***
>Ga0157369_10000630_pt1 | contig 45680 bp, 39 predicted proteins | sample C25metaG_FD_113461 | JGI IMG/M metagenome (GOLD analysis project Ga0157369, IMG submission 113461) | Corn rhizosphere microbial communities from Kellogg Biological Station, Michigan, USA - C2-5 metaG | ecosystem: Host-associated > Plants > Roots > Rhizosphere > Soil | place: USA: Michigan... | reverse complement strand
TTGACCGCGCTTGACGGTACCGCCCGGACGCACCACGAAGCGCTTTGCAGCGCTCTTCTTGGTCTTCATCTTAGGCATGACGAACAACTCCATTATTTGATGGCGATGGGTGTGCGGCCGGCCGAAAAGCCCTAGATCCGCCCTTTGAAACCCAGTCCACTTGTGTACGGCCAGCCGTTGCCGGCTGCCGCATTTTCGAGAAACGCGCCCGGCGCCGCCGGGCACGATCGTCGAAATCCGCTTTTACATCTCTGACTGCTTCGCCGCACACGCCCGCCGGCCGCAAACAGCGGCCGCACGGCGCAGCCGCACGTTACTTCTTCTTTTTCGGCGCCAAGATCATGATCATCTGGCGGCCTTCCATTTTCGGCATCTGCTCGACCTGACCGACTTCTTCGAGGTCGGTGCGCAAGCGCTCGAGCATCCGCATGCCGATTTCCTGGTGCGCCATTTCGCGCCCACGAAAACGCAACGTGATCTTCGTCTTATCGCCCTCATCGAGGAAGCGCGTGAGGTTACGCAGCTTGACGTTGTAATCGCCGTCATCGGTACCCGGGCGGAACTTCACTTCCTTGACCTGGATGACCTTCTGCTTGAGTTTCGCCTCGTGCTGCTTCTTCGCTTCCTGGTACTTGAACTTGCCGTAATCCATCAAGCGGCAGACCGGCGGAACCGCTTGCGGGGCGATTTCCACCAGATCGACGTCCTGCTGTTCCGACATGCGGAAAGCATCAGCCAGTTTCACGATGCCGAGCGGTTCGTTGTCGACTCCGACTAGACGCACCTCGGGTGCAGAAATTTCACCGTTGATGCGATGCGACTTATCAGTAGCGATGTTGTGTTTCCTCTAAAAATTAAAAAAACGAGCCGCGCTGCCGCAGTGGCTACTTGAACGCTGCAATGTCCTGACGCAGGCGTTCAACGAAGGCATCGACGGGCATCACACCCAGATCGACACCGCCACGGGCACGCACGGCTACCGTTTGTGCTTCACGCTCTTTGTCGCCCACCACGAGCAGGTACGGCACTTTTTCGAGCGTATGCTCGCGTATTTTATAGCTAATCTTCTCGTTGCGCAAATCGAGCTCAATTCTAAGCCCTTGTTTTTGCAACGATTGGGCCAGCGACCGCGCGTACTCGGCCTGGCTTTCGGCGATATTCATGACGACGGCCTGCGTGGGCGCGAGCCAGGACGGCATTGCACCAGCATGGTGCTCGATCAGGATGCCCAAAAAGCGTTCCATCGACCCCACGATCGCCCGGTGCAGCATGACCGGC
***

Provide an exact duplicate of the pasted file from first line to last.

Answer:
>Ga0157369_10000630_pt1 | contig 45680 bp, 39 predicted proteins | sample C25metaG_FD_113461 | JGI IMG/M metagenome (GOLD analysis project Ga0157369, IMG submission 113461) | Corn rhizosphere microbial communities from Kellogg Biological Station, Michigan, USA - C2-5 metaG | ecosystem: Host-associated > Plants > Roots > Rhizosphere > Soil | place: USA: Michigan... | reverse complement strand
TTGACCGCGCTTGACGGTACCGCCCGGACGCACCACGAAGCGCTTTGCAGCGCTCTTCTTGGTCTTCATCTTAGGCATGACGAACAACTCCATTATTTGATGGCGATGGGTGTGCGGCCGGCCGAAAAGCCCTAGATCCGCCCTTTGAAACCCAGTCCACTTGTGTACGGCCAGCCGTTGCCGGCTGCCGCATTTTCGAGAAACGCGCCCGGCGCCGCCGGGCACGATCGTCGAAATCCGCTTTTACATCTCTGACTGCTTCGCCGCACACGCCCGCCGGCCGCAAACAGCGGCCGCACGGCGCAGCCGCACGTTACTTCTTCTTTTTCGGCGCCAAGATCATGATCATCTGGCGGCCTTCCATTTTCGGCATCTGCTCGACCTGACCGACTTCTTCGAGGTCGGTGCGCAAGCGCTCGAGCATCCGCATGCCGATTTCCTGGTGCGCCATTTCGCGCCCACGAAAACGCAACGTGATCTTCGTCTTATCGCCCTCATCGAGGAAGCGCGTGAGGTTACGCAGCTTGACGTTGTAATCGCCGTCATCGGTACCCGGGCGGAACTTCACTTCCTTGACCTGGATGACCTTCTGCTTGAGTTTCGCCTCGTGCTGCTTCTTCGCTTCCTGGTACTTGAACTTGCCGTAATCCATCAAGCGGCAGACCGGCGGAACCGCTTGCGGGGCGATTTCCACCAGATCGACGTCCTGCTGTTCCGACATGCGGAAAGCATCAGCCAGTTTCACGATGCCGAGCGGTTCGTTGTCGACTCCGACTAGACGCACCTCGGGTGCAGAAATTTCACCGTTGATGCGATGCGACTTATCAGTAGCGATGTTGTGTTTCCTCTAAAAATTAAAAAAACGAGCCGCGCTGCCGCAGTGGCTACTTGAACGCTGCAATGTCCTGACGCAGGCGTTCAACGAAGGCATCGACGGGCATCACACCCAGATCGACACCGCCACGGGCACGCACGGCTACCGTTTGTGCTTCACGCTCTTTGTCGCCCACCACGAGCAGGTACGGCACTTTTTCGAGCGTATGCTCGCGTATTTTATAGCTAATCTTCTCGTTGCGCAAATCGAGCTCAATTCTAAGCCCTTGTTTTTGCAACGATTGGGCCAGCGACCGCGCGTACTCGGCCTGGCTTTCGGCGATATTCATGACGACGGCCTGCGTGGGCGCGAGCCAGGACGGCATTGCACCAGCATGGTGCTCGATCAGGATGCCCAAAAAGCGTTCCATCGACCCCACGATCGCCCGGTGCAGCATGACCGGC